The War on Cancer

In an earlier essay, I described how cognitive dissonance can wreak havoc with our perception of the world, especially in the case of politics. Cognitive dissonance is a psychological state in which you can believe two logically different ideas at the same time. For example, some scientists are avowed Creationists, and some people who want to help the poor, fervently vote for enormous tax breaks for the wealthy. Psychologists say that this dissonance causes internal stress and anxiety until you, yourself, create a ‘story’ that creates an acceptable way to justify the two extremes.

Depending on how you voted in 2016, you will find my earlier discussion either brilliantly insightful or insufferably condescending. But here is a topic I think we can all agree upon that suffers dramatically from this same mental affliction, namely, cancer research.
Here are the facts for 2016:

People contracting cancer……………………………. 1,685,210.

People dying from cancer…………………………………. 595,650

Cancers found in people older than 50…………………….85%

State with highest incidence rates…………………. Kentucky

State with lowest incidence rate………………………….. Arizona

Annual medical costs for cancer treatment……..$75 billion

We all agree cancer is a scary disease, and for many the mere use of this word is terrifying. Far more people die from cancer every year than from nearly all other non-disease causes of death combined. You have a one-in-two chance of getting cancer in your life and a one-in- four chance of dying from cancer in your lifetime. Your risk of dying in an airplane crash, earth quake or terrorist action is insignificant compared to your risk of dying from cancer.

Why is cognitive dissonance involved in cancer research? Because we all collectively understand the facts of cancer, but then we turn around and vote a half-hearted research budget to combat it, and then collectively shrug our shoulders that we are doing everything we can to win the war. Let’s take a look at what we are collectively doing about cancer.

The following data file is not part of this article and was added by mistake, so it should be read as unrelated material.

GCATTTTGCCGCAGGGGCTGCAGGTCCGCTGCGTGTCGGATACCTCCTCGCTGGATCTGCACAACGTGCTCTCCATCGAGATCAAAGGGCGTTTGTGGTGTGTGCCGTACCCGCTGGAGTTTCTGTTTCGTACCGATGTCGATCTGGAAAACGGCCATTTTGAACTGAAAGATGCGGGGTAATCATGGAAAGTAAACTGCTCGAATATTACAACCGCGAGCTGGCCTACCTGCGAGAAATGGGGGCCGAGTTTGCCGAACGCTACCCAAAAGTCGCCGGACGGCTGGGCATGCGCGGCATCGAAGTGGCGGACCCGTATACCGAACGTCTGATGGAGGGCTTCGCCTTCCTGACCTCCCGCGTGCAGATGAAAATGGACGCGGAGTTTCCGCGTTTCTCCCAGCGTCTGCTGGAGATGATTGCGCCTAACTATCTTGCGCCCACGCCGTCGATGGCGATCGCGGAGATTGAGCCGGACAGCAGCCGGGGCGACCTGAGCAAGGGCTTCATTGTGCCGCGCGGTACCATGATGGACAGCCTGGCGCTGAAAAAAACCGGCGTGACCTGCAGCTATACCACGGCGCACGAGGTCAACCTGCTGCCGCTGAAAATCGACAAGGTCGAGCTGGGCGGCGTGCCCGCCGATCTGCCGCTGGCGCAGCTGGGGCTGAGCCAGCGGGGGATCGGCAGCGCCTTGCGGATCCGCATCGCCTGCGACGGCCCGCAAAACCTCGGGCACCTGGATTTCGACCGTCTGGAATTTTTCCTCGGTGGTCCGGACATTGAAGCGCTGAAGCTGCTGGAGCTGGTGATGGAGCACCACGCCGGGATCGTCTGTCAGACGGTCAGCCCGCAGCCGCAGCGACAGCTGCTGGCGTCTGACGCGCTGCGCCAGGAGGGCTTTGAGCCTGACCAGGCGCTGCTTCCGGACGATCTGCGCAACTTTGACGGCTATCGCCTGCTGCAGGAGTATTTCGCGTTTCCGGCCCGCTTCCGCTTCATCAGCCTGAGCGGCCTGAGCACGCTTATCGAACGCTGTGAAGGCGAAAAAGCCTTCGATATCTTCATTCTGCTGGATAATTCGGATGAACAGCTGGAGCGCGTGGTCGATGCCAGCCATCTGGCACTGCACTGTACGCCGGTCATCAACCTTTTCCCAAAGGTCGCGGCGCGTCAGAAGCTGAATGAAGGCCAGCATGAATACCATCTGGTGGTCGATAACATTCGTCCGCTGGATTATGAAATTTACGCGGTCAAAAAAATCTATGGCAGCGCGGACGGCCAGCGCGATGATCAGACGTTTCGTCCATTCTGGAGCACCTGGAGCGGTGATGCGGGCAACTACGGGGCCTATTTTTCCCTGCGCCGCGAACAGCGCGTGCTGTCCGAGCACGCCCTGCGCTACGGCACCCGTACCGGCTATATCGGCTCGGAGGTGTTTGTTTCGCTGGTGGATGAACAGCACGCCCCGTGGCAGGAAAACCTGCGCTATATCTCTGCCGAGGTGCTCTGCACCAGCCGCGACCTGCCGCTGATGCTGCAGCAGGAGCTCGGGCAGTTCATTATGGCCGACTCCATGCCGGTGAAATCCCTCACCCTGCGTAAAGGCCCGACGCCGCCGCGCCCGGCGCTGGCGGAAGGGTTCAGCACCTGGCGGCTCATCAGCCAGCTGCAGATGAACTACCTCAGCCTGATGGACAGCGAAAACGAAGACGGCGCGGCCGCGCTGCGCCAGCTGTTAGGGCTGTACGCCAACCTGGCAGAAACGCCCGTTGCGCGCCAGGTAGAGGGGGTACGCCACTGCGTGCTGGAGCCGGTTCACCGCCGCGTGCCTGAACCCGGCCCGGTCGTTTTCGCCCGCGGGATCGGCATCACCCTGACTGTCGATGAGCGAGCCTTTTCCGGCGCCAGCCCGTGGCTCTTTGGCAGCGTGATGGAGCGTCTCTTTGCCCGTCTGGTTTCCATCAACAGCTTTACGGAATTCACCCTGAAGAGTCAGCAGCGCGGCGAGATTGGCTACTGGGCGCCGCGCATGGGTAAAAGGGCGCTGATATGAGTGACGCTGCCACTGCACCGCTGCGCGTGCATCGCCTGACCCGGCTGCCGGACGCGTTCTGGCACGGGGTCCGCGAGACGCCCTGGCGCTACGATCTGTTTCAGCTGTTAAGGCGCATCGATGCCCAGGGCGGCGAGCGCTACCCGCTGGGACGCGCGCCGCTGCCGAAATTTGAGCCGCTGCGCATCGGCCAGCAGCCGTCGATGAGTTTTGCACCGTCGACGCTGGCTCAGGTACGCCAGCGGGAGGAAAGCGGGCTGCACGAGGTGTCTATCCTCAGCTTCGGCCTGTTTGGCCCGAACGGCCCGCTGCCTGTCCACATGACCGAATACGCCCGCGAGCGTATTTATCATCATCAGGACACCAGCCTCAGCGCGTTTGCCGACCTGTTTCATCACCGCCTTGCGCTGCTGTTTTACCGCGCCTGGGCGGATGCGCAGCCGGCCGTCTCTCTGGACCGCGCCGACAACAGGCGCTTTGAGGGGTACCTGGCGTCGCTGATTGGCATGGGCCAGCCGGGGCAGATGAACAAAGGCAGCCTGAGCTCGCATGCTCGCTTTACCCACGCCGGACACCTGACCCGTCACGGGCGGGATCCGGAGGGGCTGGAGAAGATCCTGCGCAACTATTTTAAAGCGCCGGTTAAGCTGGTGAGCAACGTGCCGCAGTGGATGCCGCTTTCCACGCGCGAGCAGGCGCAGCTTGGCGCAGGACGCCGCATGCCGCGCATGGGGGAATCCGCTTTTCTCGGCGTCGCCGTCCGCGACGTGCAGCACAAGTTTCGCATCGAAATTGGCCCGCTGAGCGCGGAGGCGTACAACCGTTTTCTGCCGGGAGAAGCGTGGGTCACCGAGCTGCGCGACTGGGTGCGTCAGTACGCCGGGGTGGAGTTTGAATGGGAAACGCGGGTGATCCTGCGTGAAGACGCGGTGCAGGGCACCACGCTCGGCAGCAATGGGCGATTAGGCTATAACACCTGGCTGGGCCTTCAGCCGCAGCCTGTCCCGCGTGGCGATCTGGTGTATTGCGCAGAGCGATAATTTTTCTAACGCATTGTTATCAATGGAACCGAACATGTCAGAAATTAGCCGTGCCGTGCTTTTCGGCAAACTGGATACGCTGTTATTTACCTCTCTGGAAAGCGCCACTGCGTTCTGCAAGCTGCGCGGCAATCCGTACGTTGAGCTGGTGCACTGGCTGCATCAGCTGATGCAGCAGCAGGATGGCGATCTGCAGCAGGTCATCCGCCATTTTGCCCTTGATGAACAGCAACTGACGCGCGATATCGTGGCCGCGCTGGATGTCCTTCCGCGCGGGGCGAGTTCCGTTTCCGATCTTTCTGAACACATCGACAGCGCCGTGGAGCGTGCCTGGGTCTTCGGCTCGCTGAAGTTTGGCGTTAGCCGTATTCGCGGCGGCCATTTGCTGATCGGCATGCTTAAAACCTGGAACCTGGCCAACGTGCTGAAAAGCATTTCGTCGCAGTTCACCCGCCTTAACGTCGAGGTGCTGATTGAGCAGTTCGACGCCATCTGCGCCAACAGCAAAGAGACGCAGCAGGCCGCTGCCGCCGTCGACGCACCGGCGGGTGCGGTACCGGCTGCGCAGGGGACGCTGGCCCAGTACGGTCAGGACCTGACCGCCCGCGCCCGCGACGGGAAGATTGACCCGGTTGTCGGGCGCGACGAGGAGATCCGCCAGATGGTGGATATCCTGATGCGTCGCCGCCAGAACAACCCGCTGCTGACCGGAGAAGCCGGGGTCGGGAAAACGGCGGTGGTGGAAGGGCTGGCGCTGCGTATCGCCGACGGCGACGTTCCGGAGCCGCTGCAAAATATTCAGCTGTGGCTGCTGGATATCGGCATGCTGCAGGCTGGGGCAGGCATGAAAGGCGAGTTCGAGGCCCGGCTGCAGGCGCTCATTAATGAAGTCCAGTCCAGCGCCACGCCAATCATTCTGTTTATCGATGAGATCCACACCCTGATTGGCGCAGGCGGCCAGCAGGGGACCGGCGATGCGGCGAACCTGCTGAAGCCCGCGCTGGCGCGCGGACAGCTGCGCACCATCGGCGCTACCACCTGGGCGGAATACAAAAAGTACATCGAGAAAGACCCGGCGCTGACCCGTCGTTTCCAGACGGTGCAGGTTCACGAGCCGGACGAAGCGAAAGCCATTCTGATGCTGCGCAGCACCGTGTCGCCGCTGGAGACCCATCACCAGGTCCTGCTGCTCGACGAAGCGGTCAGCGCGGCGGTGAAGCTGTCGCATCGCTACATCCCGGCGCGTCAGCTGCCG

The decline in NCI funding for research 2003-2014. (Credit: ASCO

Funding for cancer research (NCI): $5.21 billion for FY 2017. Loss of buying power since 2003: 25%. So let’s see….the annual cost for cancer treatment is $75 billion and we invest just over $5 billion to find cures. Then we have the DoD hiding $125 billion in waste at the same time they want to expand their current budget  by $2.2 billion to $524 billion in FY17.

Why is it that the case made by the DoD to increase their budget, or President Trumps  call to embark on a ‘new’ trillion-dollar arms race, are so much more compelling than the very obvious efforts to cure a major threat to the lifespans of most American voters? The polling statistics are also rather troubling.

In a new national public opinion survey commissioned by Research!America, an overwhelming majority of Americans (85%) say it is important for candidates running for national office to assign a high priority to increasing funding for medical research. The U.S. spends about five cents of each health dollar on research to prevent, cure and treat disease and disability, but only 56% say that is not enough. Yet, Vice President Joe Biden’s 2016  Cancer Moonshot   initiative to defeat cancer earns support for a tax increase to fund cancer research among only half of the respondents (50%). Only a weak majority of Democrats (67%), and few Republicans (38%) and Independents (39%) support a tax increase to engage this war. Of those who favor a tax increase, more than half (88%) say they are willing to pay up to or more than $50 per year in taxes.